On a balmy Monday evening at Inglewood’s SoFi stadium, as Beyoncé performed in front of screaming fans clad in all shades of silver, two people shared a kiss. The couple in question was Oscar-nominated actor Timothée Chalamet and beauty mogul Kylie Jenner. Rumors had been swirling around the couple for weeks, and the photos and videos of them at the Beyoncé show essentially served as confirmation of the news. But they also prompted an impassioned rebuke from some of Chalamet’s stans, who were upset at the actor for dating the reality star.
Most of the discussion surrounding Chalamet and Jenner’s relationship has been attached to one fan account in particular: Club Chalamet. The account, whose owner identifies herself as a 57-year-old film buff, has profiles on both X (formerly Twitter) and Instagram, and made dozens of posts demonizing Jenner, alleging she was a stalker and that she and her family had orchestrated the public appearance with Chalamet. Her posts seemed to indicate the Chalamet/Jenner pairing was causing the fandom extreme psychic tumult. “If you’re feeling distressed by the video [with Kylie Jenner], it’s OK. But please take care of yourself. Step away from social media for a couple of days,” Club Chalamet wrote in one overly earnest Instagram post.
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The next day, Club Chalamet also hosted a Twitter Spaces, where the account owner spoke for over 52 minutes, insinuating that Chalamet was being blackmailed by a shadowy entity into being seen publicly with Jenner. “We’ve never even seen them go to Olive Garden,” Club Chalamet said in a now-viral moment, when discussing why the two are ill-suited as a couple. “He loves Italian food. I mean, why not just go to Olive Garden?”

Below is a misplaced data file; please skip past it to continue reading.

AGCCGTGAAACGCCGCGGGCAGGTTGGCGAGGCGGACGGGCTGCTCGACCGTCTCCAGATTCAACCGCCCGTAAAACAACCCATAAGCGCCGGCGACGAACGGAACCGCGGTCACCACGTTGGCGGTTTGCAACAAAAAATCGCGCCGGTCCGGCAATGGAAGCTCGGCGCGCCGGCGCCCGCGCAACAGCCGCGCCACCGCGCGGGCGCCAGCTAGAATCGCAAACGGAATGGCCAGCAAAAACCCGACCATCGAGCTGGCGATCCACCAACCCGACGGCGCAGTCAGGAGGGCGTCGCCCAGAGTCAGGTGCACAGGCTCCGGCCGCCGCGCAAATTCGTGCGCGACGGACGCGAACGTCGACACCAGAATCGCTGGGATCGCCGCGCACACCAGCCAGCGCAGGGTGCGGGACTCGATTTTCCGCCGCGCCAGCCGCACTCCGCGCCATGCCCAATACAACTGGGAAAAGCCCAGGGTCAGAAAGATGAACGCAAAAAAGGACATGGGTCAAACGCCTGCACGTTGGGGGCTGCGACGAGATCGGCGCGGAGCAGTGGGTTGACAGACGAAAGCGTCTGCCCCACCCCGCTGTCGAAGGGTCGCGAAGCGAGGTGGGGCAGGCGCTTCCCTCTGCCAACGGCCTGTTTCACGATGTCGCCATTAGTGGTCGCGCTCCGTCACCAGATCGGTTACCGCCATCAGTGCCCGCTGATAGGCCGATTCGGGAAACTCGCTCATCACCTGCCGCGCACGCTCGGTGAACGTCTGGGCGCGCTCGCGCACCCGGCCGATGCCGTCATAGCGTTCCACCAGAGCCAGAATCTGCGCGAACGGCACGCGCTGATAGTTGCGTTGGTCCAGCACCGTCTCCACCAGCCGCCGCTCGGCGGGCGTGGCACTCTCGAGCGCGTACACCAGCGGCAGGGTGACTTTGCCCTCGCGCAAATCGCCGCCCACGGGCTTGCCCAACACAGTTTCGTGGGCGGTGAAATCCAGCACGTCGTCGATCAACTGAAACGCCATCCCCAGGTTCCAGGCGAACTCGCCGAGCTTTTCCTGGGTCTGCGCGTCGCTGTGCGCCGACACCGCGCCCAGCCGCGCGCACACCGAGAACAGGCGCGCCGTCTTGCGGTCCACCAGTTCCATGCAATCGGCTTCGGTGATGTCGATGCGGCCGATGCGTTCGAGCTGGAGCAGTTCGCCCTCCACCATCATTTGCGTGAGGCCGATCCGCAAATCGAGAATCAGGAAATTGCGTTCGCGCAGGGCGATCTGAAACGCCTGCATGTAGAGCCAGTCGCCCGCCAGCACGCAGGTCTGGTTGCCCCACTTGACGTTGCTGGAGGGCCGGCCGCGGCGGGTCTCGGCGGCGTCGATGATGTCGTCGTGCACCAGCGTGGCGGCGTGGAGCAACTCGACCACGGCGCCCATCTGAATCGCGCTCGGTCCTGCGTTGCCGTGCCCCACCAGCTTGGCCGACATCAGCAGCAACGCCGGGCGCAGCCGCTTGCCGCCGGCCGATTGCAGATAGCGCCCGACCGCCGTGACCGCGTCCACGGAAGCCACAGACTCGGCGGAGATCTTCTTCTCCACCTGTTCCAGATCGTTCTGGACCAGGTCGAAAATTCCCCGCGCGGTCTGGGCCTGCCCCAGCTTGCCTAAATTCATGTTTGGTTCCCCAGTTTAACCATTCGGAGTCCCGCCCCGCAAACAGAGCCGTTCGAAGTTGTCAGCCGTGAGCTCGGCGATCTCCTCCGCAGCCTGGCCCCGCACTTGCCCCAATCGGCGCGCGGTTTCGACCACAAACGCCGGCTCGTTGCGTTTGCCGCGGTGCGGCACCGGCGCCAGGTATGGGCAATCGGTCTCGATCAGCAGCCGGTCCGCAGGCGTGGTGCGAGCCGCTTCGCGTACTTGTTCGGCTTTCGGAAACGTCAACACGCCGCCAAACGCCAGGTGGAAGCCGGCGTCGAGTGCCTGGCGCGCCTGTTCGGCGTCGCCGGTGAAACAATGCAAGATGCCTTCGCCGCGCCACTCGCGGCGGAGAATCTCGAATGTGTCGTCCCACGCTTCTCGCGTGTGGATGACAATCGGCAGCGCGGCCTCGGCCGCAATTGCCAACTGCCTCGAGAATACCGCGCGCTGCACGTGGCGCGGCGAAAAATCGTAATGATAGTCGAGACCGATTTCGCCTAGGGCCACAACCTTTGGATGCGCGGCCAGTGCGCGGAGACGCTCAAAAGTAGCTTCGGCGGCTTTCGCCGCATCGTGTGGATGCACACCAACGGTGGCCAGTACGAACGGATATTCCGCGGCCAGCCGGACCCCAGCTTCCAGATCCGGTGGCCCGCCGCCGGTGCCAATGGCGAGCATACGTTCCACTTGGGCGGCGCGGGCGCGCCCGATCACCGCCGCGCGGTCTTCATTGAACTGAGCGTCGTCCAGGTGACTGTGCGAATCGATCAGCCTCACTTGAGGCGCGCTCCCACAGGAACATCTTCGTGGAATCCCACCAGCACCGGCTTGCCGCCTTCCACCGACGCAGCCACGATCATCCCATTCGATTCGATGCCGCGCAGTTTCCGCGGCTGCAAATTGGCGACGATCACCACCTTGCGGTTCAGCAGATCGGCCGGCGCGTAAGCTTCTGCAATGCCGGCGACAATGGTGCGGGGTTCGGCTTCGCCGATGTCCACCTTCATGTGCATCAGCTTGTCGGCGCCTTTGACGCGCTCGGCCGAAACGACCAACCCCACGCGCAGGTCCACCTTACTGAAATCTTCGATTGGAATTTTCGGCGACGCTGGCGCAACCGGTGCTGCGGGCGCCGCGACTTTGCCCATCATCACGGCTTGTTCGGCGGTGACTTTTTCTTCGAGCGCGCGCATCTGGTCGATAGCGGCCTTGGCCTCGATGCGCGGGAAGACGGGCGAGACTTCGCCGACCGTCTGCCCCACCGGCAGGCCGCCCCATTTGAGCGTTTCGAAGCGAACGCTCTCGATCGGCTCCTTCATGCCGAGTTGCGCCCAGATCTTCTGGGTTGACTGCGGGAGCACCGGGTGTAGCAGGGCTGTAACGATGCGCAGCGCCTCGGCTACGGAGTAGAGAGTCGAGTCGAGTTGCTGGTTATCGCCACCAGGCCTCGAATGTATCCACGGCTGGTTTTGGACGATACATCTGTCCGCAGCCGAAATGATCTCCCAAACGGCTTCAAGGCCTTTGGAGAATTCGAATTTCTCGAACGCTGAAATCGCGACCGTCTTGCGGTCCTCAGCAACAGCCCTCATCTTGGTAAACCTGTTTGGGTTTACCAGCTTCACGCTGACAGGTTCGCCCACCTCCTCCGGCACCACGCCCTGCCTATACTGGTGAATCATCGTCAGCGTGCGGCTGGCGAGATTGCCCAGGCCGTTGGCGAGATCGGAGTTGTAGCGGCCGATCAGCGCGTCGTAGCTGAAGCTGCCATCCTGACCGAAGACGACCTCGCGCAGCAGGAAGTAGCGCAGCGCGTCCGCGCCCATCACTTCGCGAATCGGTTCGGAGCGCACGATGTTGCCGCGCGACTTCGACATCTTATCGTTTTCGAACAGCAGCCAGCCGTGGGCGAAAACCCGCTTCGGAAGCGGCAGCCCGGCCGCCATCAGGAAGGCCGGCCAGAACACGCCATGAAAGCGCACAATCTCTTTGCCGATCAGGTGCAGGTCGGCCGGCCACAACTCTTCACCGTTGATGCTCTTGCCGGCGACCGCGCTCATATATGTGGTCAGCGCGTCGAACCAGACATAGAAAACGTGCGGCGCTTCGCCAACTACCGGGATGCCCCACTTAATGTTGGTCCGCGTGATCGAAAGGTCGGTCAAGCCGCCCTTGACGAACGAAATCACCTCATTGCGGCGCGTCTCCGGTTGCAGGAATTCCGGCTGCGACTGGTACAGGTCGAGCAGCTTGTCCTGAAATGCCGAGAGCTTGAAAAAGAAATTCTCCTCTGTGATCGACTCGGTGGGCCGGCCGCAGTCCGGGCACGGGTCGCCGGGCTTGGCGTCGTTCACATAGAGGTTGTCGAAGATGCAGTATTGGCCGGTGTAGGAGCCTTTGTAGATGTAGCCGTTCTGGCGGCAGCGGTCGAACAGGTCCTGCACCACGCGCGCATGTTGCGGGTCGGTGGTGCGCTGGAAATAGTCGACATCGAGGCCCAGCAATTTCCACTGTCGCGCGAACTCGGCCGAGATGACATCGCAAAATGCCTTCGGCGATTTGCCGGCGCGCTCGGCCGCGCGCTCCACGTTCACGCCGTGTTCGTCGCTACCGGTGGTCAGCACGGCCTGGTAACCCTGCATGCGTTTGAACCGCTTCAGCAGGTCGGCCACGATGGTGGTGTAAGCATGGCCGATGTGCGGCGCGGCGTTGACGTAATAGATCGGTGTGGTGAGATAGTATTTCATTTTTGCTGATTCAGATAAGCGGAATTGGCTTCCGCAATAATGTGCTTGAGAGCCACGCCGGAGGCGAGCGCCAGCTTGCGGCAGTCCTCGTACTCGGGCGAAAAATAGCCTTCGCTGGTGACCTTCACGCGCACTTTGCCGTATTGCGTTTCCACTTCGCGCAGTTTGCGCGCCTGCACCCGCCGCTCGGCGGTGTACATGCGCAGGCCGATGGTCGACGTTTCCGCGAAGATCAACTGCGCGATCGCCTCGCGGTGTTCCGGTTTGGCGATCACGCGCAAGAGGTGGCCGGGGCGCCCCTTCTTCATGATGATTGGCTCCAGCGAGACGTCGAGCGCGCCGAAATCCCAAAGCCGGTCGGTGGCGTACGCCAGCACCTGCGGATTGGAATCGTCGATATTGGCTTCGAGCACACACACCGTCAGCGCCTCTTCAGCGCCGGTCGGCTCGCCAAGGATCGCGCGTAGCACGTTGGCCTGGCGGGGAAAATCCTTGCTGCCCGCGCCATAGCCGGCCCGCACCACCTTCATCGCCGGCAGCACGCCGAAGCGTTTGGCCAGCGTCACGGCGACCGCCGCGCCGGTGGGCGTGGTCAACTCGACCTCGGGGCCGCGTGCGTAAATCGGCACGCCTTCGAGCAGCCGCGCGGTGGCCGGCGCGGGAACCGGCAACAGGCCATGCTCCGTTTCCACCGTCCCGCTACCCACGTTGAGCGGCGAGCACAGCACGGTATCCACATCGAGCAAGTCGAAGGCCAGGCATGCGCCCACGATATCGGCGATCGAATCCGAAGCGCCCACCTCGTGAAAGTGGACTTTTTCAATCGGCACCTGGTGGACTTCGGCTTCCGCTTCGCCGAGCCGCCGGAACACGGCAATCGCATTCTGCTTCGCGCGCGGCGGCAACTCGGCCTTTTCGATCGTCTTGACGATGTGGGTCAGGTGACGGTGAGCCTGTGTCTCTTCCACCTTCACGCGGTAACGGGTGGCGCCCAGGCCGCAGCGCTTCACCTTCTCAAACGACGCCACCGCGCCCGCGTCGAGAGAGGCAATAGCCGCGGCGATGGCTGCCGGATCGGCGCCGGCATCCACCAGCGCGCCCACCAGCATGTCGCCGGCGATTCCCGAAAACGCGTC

A fan account run by a Gen-Xer, coupled with a reference to a beloved fast-casual Italian eatery chain, was more than enough to make Club Chalamet go viral. The drama has obviously reignited a long-running internet discussion on parasocial relationships, a term used to describe fans investing immense emotional time and energy into a famous or fictional person without the other person even knowing they exist. But what most people have failed to address is the real problem in the room: stan culture’s intimate relationship with misogyny, and how it bleeds into real life.
Club Chalamet has become an easy target for mockery, but there’s nothing particularly unique about the fan account. There are hundreds, if not thousands, of groups online devoted to posting photos of their favorite stars and talking about them. I myself had the distinct pleasure of being an active user of Tumblr during its 2012 heyday, and saw shit so wild it would probably make today’s celebs file restraining orders. (Take, for instance, the week One Direction was touring in Australia and a fan claimed they had hacked into the Melbourne Airport security cameras just to watch them.) In comparison, an Instagram account like Club Chalamet is tame.
It’s also common for fandom accounts that interact with each other to discuss various theories, which can become so complex that fandoms will build years-long lore around them, even sometimes breaking off into subsets with different belief systems. (One example of this is Gaylor, the fan theory that promotes a queer interpretation of Taylor Swift’s lyrics.) In fact, Club Chalamet isn’t even particularly popular within its own fandom. Prior to its viral moment, the account had less than 3,000 followers between X and Instagram; even now, it hasn’t managed to crack 5,000. In comparison, an account just dedicated to Chilean Chalamet fans has more than 50,000 followers on Instagram alone.